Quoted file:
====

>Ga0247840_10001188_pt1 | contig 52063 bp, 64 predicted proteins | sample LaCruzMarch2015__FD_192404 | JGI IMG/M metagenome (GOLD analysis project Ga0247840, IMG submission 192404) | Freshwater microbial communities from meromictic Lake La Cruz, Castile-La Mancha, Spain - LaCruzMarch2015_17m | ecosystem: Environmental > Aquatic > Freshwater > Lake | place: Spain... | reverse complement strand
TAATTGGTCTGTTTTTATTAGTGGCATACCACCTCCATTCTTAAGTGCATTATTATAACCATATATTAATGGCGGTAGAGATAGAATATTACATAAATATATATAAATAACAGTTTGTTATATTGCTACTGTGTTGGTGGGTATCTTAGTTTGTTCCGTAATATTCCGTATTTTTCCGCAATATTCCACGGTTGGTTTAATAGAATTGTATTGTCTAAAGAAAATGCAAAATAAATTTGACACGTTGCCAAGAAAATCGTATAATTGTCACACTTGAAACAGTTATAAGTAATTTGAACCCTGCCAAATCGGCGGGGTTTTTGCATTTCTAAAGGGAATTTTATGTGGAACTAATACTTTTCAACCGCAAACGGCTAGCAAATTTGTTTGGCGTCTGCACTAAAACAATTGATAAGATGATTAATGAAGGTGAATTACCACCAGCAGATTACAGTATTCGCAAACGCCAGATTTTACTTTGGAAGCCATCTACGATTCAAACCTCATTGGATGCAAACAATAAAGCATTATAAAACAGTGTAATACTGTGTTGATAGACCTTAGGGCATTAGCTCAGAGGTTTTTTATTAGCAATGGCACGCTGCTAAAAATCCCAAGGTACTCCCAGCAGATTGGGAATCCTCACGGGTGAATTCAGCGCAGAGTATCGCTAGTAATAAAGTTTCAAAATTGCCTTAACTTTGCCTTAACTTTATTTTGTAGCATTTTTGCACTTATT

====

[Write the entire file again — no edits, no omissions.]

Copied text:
>Ga0247840_10001188_pt1 | contig 52063 bp, 64 predicted proteins | sample LaCruzMarch2015__FD_192404 | JGI IMG/M metagenome (GOLD analysis project Ga0247840, IMG submission 192404) | Freshwater microbial communities from meromictic Lake La Cruz, Castile-La Mancha, Spain - LaCruzMarch2015_17m | ecosystem: Environmental > Aquatic > Freshwater > Lake | place: Spain... | reverse complement strand
TAATTGGTCTGTTTTTATTAGTGGCATACCACCTCCATTCTTAAGTGCATTATTATAACCATATATTAATGGCGGTAGAGATAGAATATTACATAAATATATATAAATAACAGTTTGTTATATTGCTACTGTGTTGGTGGGTATCTTAGTTTGTTCCGTAATATTCCGTATTTTTCCGCAATATTCCACGGTTGGTTTAATAGAATTGTATTGTCTAAAGAAAATGCAAAATAAATTTGACACGTTGCCAAGAAAATCGTATAATTGTCACACTTGAAACAGTTATAAGTAATTTGAACCCTGCCAAATCGGCGGGGTTTTTGCATTTCTAAAGGGAATTTTATGTGGAACTAATACTTTTCAACCGCAAACGGCTAGCAAATTTGTTTGGCGTCTGCACTAAAACAATTGATAAGATGATTAATGAAGGTGAATTACCACCAGCAGATTACAGTATTCGCAAACGCCAGATTTTACTTTGGAAGCCATCTACGATTCAAACCTCATTGGATGCAAACAATAAAGCATTATAAAACAGTGTAATACTGTGTTGATAGACCTTAGGGCATTAGCTCAGAGGTTTTTTATTAGCAATGGCACGCTGCTAAAAATCCCAAGGTACTCCCAGCAGATTGGGAATCCTCACGGGTGAATTCAGCGCAGAGTATCGCTAGTAATAAAGTTTCAAAATTGCCTTAACTTTGCCTTAACTTTATTTTGTAGCATTTTTGCACTTATT